A pot advocate who once made headlines for trying to walk naked from Nevada to California is anxious to finish his parole and get out.
A couple of years back, Pierre Werner went to prison. It made the papers. It was his own fault.
The prison sentence followed Werner getting caught growing many dozens of marijuana plants in his house, which he swears he was doing for medical purposes.
The growing of the pot plants came after much pot smoking -- a lot of it, he admitted, had nothing to do with the drug's medicinal qualities.
A lot of that pot smoking came after a prison stint in New Jersey for, well, for selling lots and lots of pot.
The Jersey prison time came after an episode involving nudity and an ill-fated attempt at walking from Southern California to Las Vegas.
The naked episode came after many other strange things in the life of Pierre Werner.
The latest bit of strange?
The "Dr. Reefer" billboard on the south side of Las Vegas.
It's an ad for a business to connect potential marijuana smokers with a doctor who will help them do it legally.
"I've always considered marijuana a medicine," said Werner, now 37.
Werner got out of prison in November. He is unemployed, lives with his mother, and remains on parole until next month. That means he's drug tested all the time.
Werner swears he's not smoking marijuana these days.
As soon as his parole is over, he's leaving Nevada for good, he said. He can't take it anymore. And besides, if he gets caught selling pot here again, he could get locked up for 20 years.
"There's no way I'll sell marijuana in Nevada," he said. "I don't even want to stay in Nevada. No thanks. Not worth it."
He wants to go to Amsterdam, where he was born, or to California, which he said is more friendly to medical marijuana smokers.
Nevada's voters legalized marijuana for medical purposes in 2000. Patients diagnosed with a qualifying condition (cancer or glaucoma, among others) are allowed to possess small amounts of the drug.
They also are allowed to grow it for their own use.
They are not allowed to grow it for lots and lots of other people and sell it to them.
That's where Werner got into trouble in 2004.
He was an outspoken advocate of medical marijuana. He admitted that he was a recreational user before a 1998 incident in which he simply lost it, psychologically speaking.
In Southern California at the time, he decided he needed to be in Las Vegas. And so he stripped all his clothes off and began to walk.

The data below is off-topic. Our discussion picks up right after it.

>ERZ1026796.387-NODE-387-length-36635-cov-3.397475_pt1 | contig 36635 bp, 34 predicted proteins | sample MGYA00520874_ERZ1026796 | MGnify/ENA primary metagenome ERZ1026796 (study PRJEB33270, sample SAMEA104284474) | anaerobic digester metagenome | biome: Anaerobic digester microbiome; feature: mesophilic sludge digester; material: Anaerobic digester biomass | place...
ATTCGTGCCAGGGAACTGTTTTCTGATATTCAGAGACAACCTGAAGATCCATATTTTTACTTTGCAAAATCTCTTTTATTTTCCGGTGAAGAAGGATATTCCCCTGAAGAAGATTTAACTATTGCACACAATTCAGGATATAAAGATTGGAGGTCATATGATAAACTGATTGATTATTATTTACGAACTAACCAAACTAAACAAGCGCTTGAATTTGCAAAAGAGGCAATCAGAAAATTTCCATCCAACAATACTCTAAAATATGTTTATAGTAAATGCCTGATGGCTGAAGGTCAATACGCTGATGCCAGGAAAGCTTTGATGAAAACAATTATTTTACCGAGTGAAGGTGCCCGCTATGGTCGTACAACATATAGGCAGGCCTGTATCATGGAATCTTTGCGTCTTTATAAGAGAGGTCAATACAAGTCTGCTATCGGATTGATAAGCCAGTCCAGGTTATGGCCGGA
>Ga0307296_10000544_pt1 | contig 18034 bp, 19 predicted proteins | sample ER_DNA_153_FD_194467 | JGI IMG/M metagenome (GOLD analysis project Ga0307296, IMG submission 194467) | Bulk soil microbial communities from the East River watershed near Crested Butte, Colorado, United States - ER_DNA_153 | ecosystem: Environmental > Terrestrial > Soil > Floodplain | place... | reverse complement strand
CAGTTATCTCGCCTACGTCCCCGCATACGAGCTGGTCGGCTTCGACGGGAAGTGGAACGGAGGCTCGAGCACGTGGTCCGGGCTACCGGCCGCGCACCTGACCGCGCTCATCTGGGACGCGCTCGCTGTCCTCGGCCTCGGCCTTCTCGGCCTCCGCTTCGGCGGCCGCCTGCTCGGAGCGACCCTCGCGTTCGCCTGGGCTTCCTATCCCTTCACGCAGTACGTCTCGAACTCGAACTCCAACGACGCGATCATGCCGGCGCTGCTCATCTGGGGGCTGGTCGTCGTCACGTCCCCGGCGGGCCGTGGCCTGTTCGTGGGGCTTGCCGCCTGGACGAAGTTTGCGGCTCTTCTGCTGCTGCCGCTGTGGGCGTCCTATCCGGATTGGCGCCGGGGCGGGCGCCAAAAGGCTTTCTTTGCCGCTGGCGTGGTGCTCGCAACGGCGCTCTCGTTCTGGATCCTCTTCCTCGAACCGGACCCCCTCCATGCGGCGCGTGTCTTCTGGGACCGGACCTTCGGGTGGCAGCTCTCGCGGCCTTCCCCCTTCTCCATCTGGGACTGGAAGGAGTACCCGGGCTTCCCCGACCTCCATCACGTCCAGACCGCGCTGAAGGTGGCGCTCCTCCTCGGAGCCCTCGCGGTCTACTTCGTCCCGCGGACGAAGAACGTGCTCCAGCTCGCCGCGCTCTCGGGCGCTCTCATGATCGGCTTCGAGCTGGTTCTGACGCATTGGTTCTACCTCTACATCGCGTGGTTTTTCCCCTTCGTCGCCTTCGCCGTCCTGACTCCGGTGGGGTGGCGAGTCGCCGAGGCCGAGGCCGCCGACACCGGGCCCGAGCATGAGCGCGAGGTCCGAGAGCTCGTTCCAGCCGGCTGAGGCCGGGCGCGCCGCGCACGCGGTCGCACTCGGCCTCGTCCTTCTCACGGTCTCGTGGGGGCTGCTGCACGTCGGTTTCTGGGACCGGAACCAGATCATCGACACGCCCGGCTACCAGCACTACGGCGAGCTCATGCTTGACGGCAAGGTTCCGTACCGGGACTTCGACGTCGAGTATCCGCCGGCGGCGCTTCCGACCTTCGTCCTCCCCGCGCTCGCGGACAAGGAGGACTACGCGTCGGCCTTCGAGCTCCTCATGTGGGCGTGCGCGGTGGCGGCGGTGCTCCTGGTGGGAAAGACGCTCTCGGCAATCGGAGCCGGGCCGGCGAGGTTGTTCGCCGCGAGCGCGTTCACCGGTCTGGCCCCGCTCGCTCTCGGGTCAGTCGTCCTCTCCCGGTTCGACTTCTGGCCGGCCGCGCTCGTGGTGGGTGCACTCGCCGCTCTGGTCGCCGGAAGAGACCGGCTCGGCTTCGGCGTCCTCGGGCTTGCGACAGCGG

That led, eventually, to a diagnosis: bipolar disorder. He was given lithium, which "turned me into a zombie," he said.
But smoking pot fixed everything, he said.
He began operating a business in Las Vegas that helped patients connect with doctors.
He talked of opening a cannabis club, like they have in California. He grew his own pot. He also decided that he would grow pot for other patients, even though that's illegal.
"My medicine was the best in the world," he said.
According to Nevada's Department of Health, the law for people registered in the medical marijuana program allows the possession of one ounce of marijuana; the possession of four mature marijuana plants; and the possession of three immature marijuana plants.
When the police went to Werner's house, they found dozens of pot plants. He was arrested, pleaded guilty and sentenced to probation in November 2006.
A judge warned Warner in January 2007, but let him remain on probation after he was accused of smoking marijuana and driving to a meeting with his probation officer.
He was sent to prison after he was arrested again two months later. Police said they found 96 more marijuana plants at his Las Vegas residence.
Police also found items with Werner's telephone number and an operation called "Medical Marijuana Referral."
And what has happened to his referral business?
That's where his mother comes in.
Whenever patients would call the business while Werner was in prison, his mom would help them out. He would give her advice over the phone, from prison, on how to work the system.
Now, she operates the business full-time. Werner swears he has nothing to do with it now, other than promoting it.
Reyna Barnett, 58, Werner's mom, said it bothered her when her son as a young man smoked pot, sold pot, and went to prison. Then came the bipolar diagnosis and the zombie-like lithium experience.
Marijuana seemed to fix him, Barnett said. She began to sympathize.
More and more, she worked with the patients that her son used to help.
"I like to help people," she said.
What she does, for a fee, is help people fill out the necessary government paperwork.
She helps them make an appointment with a cause-friendly doctor.
Any licensed doctor can prescribe marijuana in Nevada. But Werner and Barnett won't reveal details for fear of harming the doctor's reputation -- other than this one: It is a local pediatrician.